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Judy Harmon plays with two of the feral kittens she fosters in her home in Athens, Ohio on September 26, 2015. She captures and rehabilitates young cats to ready them for eventual adoption. 

Feral cats make a home in Athens

According to members of a local organization, a worrying number of feral cats prowl the Ohio University campus and the streets of Athens.

“It seems that where there’s a dumpster with food, there’s a feral cat,” Sheryl Bush, member of Athens Community Cats, said.

Athens Community Cats, a group aimed at helping rectify that issue, started in February, when the Athens County Humane Society contacted Bush and two other Athens residents about starting an organization to protect the well-being of the feral cat population.

“We’ve spayed, neutered and released or placed almost 40 cats,” Bush said. “Right now there are about 100 more that we know about.”

Bush said the group often relies on outside resources such as the Rascal Unit — a mobile veterinary clinic that provides affordable spaying and neutering, spays cats for $45 and neuters them for $35.

A cornerstone of Athens Community Cats is its Trap-Neuter-Release program. Volunteers trap cats, neuter them and release them back into their territory. Any strays or kittens go up for adoption, Bush said.

While the group is open to helping any type of cat, it mainly focuses on spaying and neutering feral cats, which are cats that grow up in the wild and live in colonies, Bush said.

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Left to their own devices, feral cats might live about two years if they survive kittenhood, according to the American Society for the Prevention of Cruelty to Animals' website. However, in colonies managed by a caretaker, someone who feeds, neuters and oversees local wild cats, they can survive 10 years.

Seth Neudecker, a freshman studying pre-media, said he had some experience with feral cats back home.

“I personally have fed cats before, and over time they’ve become a little less feral,” Neudecker, who is from a rural area north of Dayton, said.

Humans can also be a threat, though, because they try to cull local populations.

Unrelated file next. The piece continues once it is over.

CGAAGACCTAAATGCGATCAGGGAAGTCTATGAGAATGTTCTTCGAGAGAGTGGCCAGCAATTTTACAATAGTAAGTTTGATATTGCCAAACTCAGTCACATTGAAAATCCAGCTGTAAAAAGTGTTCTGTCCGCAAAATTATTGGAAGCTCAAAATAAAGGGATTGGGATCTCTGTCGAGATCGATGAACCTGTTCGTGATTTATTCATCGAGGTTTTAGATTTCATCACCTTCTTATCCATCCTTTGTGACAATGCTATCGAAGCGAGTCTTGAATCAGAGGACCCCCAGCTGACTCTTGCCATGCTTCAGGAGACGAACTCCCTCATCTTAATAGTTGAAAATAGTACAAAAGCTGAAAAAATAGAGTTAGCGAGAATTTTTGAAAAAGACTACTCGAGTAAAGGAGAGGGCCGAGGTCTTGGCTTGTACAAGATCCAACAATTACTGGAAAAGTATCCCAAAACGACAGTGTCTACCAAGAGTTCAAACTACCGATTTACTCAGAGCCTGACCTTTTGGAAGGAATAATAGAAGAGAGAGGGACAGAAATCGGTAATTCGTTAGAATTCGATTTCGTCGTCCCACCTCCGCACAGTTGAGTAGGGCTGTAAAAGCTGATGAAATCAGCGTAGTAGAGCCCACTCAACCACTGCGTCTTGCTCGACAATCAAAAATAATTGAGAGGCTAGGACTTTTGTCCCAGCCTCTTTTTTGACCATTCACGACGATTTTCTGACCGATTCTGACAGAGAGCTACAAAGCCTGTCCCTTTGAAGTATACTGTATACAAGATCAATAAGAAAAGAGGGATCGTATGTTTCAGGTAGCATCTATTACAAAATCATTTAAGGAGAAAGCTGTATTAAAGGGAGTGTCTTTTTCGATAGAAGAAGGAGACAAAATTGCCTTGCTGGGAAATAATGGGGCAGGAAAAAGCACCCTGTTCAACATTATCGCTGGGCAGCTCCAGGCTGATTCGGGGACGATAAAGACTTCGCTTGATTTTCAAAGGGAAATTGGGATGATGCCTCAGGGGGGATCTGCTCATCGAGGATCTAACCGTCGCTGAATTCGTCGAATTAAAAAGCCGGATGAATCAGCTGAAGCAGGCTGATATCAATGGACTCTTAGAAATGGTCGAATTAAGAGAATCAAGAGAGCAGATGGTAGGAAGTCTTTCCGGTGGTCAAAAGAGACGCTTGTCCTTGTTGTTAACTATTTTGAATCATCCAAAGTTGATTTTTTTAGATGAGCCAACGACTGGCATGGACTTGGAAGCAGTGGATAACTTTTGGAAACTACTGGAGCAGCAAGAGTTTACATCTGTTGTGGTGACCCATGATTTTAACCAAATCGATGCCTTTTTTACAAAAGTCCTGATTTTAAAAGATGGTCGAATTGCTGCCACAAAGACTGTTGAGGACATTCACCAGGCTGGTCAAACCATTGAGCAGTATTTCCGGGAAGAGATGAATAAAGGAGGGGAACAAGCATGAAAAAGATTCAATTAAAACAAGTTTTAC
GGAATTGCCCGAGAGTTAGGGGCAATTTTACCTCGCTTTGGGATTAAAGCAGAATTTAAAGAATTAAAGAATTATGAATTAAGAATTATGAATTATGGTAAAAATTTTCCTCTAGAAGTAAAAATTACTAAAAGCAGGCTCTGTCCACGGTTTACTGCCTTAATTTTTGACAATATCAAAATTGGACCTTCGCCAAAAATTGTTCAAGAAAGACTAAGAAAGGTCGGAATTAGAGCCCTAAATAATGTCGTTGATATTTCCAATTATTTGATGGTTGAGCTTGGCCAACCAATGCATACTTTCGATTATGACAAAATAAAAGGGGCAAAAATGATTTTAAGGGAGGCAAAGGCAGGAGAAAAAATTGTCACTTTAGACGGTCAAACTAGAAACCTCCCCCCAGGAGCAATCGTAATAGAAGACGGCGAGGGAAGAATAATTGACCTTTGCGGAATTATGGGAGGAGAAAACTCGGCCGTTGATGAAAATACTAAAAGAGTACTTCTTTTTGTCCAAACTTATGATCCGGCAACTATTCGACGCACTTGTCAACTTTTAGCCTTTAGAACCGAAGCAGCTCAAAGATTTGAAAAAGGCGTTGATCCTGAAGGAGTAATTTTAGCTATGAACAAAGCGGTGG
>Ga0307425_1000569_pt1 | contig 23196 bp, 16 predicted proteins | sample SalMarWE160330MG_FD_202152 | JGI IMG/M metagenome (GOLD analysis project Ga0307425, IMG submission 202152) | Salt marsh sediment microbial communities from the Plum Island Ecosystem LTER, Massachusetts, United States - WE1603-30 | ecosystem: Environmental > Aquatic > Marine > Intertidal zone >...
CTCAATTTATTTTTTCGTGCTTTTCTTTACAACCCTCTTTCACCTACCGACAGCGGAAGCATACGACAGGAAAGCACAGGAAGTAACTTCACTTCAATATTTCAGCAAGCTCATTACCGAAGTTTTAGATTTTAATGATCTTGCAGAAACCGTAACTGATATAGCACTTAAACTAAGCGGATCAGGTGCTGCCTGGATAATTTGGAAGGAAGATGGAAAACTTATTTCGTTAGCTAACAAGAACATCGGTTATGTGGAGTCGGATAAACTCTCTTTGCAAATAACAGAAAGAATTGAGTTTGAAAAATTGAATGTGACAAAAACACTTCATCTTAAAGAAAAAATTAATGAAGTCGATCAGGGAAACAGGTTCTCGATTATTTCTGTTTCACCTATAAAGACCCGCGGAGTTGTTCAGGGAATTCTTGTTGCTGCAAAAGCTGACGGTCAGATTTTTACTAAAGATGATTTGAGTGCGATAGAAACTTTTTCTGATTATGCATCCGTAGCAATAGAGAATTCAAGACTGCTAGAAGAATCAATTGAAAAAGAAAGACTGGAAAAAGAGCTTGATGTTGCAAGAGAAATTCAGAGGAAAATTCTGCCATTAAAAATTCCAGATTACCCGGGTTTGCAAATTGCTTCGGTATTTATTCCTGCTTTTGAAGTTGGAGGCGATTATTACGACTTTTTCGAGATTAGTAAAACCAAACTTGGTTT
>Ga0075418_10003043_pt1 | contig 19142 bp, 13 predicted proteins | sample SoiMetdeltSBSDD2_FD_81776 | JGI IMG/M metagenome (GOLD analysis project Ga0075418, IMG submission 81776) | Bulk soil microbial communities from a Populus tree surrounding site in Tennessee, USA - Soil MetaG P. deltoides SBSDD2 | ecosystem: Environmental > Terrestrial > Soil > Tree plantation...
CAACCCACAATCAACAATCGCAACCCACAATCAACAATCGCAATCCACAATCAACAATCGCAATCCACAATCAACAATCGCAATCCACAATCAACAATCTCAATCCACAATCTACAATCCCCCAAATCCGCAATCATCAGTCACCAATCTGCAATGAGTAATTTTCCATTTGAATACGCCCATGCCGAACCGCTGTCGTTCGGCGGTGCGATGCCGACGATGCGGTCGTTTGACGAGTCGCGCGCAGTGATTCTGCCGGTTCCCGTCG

“Some methods that hard-hearted people use, like poisoning, are horrible ways to die,” Bush said. “They’re long and drawn out.”

The stray and feral cats also breed rapidly with kitten season lasting from late spring to early fall and females often having more than one litter.

Neutered feral cats lead healthier lives — they roam less, suffer fewer injuries from territory fights, gain weight more easily and are less susceptible to certain cancers, according to the American Society for the Prevention of Cruelty to Animals' website.

Neutering cats also provides an opportunity to vaccinate them against diseases, Bush said.

Briana Olsakovsky, a freshman studying media arts and sciences, said she had reservations about intervening in the lives of wild cats.

“It seems to me that neither neutering or euthanasia are great options, but neutering seems like a better choice than killing them,” Olsakovsky said. “They’re wild animals. I feel like we shouldn’t bother them.”

The Trap-Neuter-Release program also saves the lives of unadoptable cats who would otherwise be euthanized. Once a cat becomes an adult feral, it is very difficult to tame them.

“We don’t consider them lost causes,” Bush said. “They’re just happier in the wild. They’re very stressed being indoors and around people.”

The sheer number of feral cats also makes taming all of them unfeasible. Shelters already have trouble keeping up with the relinquished cats and strays people turn in. There simply aren’t enough homes for all of these cats.




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